Often the reason we know we need relationship help is that our parents, or other authority figures, fitted us out with “fearing aids” that get in the way of healthy relationships!
We need to know how to turn them down when they are not needed. Of course, we also need to tune them in when it is wise to do so. But, not recognizing that they are “on” and interfering with accurate signals in relationships every moment, is a really destructive thing.
Parents and other adults in our young lives think they are doing us a service by telling us what to be afraid of, what to watch out for, what is unsafe. That can be a good thing, and can equip us with useful radar. Sure, you don’t put your hand on a hot stove, or run out into the street. Keeping us from potential pain is definitely their job. However, they also transmit what they are afraid of. Many of those things are from their experience and have nothing to do with us, or the development of our lives. It’s like that old adage:
A sweater is a coat a mother puts on her child when she herself is cold.
Fears are often things we transmit to our children by osmosis, by words, and by behaviors. If a parent thinks the world is a dangerous, uncaring, everyone-is-out-to-get-you kind of place, they will share that with their child. It may be by doing something as natural as letting the child hear too many adult conversations when they are ill-equipped to understand the words but definitely pick up the emotions. Adults have a tendency to tell their “ain’t-it-awful” stories to their friends in the hearing of children innocently playing nearby. You hear a story frequently, you pick up the content, verbal and emotional. Simple as that.
Of course, all too often, parents share their dramas with their children. A truly bad idea! Children need to be treated like children, not spoken to as if they were little adults. Recently, while mediating a divorce, it became clear that the parents were having discussions in front of their eight year old daughter. Because they thought they were discussing supposedly adult matters, they thought little about what the child was picking up.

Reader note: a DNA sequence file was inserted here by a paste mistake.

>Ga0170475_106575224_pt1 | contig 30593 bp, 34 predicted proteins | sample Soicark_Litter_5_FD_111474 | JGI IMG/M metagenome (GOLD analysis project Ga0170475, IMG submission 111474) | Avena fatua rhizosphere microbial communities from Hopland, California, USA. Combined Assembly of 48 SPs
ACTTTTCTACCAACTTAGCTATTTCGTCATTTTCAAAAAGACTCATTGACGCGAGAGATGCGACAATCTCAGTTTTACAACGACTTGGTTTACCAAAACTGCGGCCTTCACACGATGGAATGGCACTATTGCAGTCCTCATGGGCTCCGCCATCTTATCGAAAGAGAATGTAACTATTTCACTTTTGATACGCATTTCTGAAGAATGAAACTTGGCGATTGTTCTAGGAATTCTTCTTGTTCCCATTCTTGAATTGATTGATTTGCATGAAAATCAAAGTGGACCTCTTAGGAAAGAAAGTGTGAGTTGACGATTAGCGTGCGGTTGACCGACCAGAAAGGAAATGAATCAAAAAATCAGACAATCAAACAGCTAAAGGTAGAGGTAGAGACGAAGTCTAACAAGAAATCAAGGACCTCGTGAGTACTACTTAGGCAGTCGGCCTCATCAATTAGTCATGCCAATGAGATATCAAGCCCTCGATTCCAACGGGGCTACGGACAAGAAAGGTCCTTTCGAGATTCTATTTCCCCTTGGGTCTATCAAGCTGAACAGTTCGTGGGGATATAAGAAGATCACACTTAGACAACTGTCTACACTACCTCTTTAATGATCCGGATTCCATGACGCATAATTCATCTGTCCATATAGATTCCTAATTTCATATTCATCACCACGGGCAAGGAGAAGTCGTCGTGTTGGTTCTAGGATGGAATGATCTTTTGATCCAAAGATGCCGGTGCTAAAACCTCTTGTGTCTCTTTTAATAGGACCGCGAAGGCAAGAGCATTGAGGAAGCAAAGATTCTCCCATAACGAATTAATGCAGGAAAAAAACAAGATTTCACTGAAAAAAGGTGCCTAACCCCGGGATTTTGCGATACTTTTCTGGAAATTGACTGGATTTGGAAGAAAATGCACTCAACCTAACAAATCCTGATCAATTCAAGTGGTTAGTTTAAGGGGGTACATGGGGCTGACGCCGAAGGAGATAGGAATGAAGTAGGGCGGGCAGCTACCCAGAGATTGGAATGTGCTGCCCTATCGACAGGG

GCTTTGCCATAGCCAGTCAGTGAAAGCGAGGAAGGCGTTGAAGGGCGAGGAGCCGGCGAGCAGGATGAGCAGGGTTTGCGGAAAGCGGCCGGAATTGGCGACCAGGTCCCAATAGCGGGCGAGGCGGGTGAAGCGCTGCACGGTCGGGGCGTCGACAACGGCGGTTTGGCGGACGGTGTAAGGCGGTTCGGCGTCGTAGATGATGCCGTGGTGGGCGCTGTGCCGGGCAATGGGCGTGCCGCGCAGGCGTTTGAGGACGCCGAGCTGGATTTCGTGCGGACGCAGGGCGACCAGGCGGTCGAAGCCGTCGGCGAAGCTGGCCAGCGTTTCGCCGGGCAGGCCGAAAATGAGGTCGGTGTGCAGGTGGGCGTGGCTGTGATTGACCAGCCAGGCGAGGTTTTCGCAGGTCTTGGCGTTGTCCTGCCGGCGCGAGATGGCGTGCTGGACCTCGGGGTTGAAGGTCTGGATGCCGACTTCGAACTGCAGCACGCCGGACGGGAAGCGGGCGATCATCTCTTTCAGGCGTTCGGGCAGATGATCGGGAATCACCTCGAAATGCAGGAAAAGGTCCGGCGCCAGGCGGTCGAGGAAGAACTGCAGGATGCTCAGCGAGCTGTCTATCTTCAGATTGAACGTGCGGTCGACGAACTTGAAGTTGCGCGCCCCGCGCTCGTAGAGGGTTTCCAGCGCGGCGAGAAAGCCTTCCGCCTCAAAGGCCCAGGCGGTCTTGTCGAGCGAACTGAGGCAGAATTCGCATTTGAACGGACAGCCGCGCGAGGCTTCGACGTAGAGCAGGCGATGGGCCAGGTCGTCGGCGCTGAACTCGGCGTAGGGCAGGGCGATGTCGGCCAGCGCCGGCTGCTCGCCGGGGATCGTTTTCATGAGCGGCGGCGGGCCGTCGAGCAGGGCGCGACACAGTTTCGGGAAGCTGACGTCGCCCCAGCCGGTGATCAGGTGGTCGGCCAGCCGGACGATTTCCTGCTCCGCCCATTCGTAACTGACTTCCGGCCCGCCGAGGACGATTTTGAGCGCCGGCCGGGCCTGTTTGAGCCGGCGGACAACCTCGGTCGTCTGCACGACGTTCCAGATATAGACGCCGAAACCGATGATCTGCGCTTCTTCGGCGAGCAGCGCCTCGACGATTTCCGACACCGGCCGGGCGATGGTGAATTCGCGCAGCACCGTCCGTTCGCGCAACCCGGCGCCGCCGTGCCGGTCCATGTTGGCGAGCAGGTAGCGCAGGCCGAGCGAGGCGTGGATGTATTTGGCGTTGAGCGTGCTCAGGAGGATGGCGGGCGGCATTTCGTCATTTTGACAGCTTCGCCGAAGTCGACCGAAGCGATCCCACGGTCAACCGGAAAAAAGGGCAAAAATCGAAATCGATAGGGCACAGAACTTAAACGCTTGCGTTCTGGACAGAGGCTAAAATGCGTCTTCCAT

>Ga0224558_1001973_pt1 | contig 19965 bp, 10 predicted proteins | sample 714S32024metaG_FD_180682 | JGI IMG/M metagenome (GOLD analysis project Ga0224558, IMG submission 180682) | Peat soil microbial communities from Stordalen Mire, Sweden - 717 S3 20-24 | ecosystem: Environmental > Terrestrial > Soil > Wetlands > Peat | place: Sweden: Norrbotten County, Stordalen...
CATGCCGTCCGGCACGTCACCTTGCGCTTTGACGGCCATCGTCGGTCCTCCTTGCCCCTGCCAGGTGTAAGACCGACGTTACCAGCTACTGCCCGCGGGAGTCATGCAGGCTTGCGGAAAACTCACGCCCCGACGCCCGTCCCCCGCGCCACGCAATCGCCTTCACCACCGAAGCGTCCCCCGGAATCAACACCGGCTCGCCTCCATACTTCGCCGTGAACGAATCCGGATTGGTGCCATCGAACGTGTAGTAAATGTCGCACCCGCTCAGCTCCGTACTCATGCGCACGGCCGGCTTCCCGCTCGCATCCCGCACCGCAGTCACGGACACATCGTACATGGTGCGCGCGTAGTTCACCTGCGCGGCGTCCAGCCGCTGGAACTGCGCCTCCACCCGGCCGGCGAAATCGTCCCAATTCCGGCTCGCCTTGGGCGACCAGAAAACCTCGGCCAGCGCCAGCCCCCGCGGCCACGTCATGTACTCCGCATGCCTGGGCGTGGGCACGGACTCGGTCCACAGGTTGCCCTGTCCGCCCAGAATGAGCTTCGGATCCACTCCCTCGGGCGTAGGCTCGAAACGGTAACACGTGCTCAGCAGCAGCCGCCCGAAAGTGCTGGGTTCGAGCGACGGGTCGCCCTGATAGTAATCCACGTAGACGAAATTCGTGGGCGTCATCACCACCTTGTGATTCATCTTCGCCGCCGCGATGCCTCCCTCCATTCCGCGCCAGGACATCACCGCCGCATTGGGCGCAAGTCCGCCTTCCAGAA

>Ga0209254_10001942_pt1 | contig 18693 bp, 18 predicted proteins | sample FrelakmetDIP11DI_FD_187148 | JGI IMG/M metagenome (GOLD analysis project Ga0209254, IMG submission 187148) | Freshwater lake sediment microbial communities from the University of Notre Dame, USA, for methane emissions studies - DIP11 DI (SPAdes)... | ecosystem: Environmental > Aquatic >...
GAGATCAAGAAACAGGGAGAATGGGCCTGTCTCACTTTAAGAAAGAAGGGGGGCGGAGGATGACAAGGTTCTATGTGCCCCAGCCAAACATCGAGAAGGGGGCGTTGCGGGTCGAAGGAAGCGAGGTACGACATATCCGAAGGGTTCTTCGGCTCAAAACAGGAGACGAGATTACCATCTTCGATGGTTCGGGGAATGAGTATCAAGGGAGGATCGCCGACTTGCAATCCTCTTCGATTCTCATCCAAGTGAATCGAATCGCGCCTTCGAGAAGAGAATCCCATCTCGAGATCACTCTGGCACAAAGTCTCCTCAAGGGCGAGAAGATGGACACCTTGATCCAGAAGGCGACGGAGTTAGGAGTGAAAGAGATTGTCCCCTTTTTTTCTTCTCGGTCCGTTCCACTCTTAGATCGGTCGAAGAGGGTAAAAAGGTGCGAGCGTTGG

There’s a great possibility of building in a “fearing aid” when the child is told that the parents don’t love each other anymore. At eight, the little girl is still somewhat egocentric and unable to differentiate herself from what is going on with her parents. She possibly takes it in that, if they can stop loving each other, they could stop loving her, too. This particular child has now shut down, is sad and unwilling to talk about what she’s thinking and feeling. I hope I can help by spending time with the child to prevent the installation of a “fearing aid”!.
That’s how we get “fearing aids’. They are delivered directly, or picked up in the environments in which we spend significant time. That might be home, school, church, or in the community.
Think back on the places you may have had some installed that you may not have realized and have not questioned.
No better time than the present to see your “fearing aids” in light of who you are today, how they may be interfering with relationship signals, and how you want to live your life. Relationship help gives you the insights you need to free yourself from “fearing aids”!
I’m Rhoberta Shaler, PhD, The Relationship Help Doctor. If you think you’ve acquired some “fearing aids” that are actively interfering with the quality of your life and relationships, let’s talk. Let’s work together to put them in perspective so that you can take them out when required but keep them in the drawer the rest of the time.
It is unwise, unsettling and unhealthy to live with “fearing aids” every day. We can talk in my office or through Skype from wherever you are in the world.